“Passionate about mentorship and continuous improvement.”
Hometown: Farmington, Utah
Fun fact about yourself: Rollercoaster and thrill ride connoisseur
Undergraduate School and Degree: Brigham Young University, Bachelor’s in Finance
Where was the last place you worked before enrolling in business school? Goldman Sachs, Credit Associate
Where did you intern during the summer of 2021? Cicero Group, Salt Lake City, UT
Where will you be working after graduation? Boston Consulting Group, Consultant, Los Angeles Office
Community Work and Leadership Roles in Business School:
* Managing Director of Kaizen, an internal consulting group focused on continuous improvement within the MBA program
* Lead Consulting Mentor – prepared students for careers in consulting. Oversaw 12 student mentors
* Hawes Scholar – $10,000 scholarship and award given to 10 MBA students each year based on academic performance and impact on the program
* Savage Scholar – $5,000 scholarship program that allows 20 students to do an international operations consulting project. Worked with a marble company in Greece to improve distribution
* Vice President of the Strategy and Consulting Club
Which academic or extracurricular achievement are you most proud of during business school? I know it sounds a little silly compared to all the other prestigious business school awards out there, but I’m so proud of my superlative award I received first semester. My class voted me “The person we go to when the Finance TA’s leave us even more confused,” and I laughed so hard at the time, but it’s come to mean a lot.
My undergrad degree was in finance, so I coached a lot of my classmates through their first-ever finance class. Seeing them succeed was so rewarding. Knowing that they trusted me as a mentor and were comfortable approaching me is something I am proud of. I want to carry that willingness to help and excitement about the achievements of others throughout the rest of my life.
What achievement are you most proud of in your professional career? I had the opportunity to lead a representative council for the junior population in my previous office. We noticed some pain points around communicating across regions, so we conducted focus groups with dozens of colleagues in the US and internationally. We then developed initiatives to help junior employees form meaningful connections with colleagues they didn’t interact with face-to-face. I lead trainings on communication best practices (like when a phone call is better than an email), and made sure all global teams were having consistent video conferences.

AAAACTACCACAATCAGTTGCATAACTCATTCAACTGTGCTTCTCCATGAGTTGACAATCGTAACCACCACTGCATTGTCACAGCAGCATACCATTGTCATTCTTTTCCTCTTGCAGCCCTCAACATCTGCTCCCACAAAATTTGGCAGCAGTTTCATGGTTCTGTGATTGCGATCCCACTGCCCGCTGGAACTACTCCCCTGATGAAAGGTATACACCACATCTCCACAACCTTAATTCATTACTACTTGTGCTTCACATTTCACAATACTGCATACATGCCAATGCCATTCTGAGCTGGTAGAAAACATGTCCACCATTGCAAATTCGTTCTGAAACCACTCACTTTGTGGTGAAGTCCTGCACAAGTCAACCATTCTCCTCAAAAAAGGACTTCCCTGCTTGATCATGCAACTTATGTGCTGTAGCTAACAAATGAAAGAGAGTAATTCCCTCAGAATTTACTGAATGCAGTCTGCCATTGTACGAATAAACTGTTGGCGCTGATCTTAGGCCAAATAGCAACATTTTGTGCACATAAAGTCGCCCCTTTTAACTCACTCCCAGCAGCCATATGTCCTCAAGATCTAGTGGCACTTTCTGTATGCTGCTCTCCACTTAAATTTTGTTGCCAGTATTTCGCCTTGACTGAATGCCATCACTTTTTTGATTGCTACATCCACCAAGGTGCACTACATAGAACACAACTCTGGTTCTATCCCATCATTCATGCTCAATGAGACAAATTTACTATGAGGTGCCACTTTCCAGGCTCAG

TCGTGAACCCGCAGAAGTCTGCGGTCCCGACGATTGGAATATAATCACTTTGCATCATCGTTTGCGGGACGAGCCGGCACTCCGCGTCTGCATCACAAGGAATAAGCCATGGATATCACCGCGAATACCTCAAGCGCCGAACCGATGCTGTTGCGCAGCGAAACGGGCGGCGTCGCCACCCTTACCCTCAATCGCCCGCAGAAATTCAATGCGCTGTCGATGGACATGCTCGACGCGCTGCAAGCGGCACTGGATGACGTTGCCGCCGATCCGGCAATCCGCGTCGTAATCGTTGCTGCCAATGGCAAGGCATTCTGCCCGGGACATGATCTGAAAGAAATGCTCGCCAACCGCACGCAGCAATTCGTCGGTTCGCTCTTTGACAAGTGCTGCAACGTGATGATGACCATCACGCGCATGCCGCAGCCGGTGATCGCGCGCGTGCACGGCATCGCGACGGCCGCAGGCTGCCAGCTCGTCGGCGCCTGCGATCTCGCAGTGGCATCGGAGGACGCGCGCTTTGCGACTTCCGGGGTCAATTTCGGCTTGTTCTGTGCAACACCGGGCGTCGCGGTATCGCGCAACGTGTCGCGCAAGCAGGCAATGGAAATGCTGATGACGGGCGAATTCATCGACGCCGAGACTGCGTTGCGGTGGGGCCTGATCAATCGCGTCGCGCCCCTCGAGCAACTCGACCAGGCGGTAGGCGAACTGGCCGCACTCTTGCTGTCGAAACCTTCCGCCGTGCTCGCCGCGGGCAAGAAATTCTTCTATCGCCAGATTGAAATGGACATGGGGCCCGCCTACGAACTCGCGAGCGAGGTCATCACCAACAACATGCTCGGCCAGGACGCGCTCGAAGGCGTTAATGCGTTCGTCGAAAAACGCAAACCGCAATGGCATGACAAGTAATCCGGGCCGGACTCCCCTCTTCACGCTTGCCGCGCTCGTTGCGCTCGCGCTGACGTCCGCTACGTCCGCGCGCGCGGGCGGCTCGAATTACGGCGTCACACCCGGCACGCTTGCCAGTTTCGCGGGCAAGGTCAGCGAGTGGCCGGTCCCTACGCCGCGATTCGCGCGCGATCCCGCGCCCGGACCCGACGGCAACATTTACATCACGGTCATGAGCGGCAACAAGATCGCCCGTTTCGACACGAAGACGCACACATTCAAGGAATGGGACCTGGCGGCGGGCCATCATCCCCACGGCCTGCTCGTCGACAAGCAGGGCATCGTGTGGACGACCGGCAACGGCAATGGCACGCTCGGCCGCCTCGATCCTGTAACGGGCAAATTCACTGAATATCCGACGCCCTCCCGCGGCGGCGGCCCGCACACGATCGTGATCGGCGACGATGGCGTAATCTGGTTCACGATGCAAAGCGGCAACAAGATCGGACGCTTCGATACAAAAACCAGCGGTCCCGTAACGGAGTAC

I noticed an immediate difference on my team as junior colleagues in London began calling me more often. At the time, I was excited about the project’s impact, but I had no idea how relevant it would become months later during the COVID-19 pandemic. Because our entire department shifted to working from home, it became even more critical for teams to use technology to maintain connectivity and build relationships. I’m so glad I was able to make a change that helped us prepare for that transition.
Why did you choose this business school? My program has a huge emphasis on experiential learning – the model is called Learn-Do-Become. You learn a principle (generally in a prerequisite class) and then apply to various groups that allow you to get transformative hands-on experience. I loved this concept of Becoming – it was a big part of why I chose to study at BYU.
One of my favorite experiences was being part of the Savage Consulting program, which is a funded group that offers pro-bono operations and supply chain consulting to companies around the world. As part of my experience, I traveled to Greece and worked with a marble company developing a new and more sustainable product. I learned so much more than I could have learned in the classroom, and it’s helped me to be a better leader.
Who was your favorite MBA professor? My quality management professor, John Gardner, changed my life. We learned a lot of very technical frameworks, but he then helped us apply them to our personal lives so the concepts would stick. At one point I applied statistical process control and Ishikawa diagrams to my sleep schedule. I’ve never been so well rested in my life!
One thing I’ll never forget is the differences between Kaizen (continuous improvement) and Kaikaku (radical change). Understanding the theory helped me to view making an impact in a different way. Previously I underappreciated the power of incremental improvements over time, but I realized that small acts can change the world.
What was your favorite MBA event or tradition at your business school? I love the program’s focus on mentorship. During the summer, every incoming first year gets paired with a second-year student mentor to help answer questions and prepare you for the program. My mentor, Dallin Pope, really helped set me up for success when the program started. He got me thinking about my personal brand, introduced me to alumni, and helped me prep for interviews. Now that I’m a second year, I’ve loved the opportunity to support the incoming class.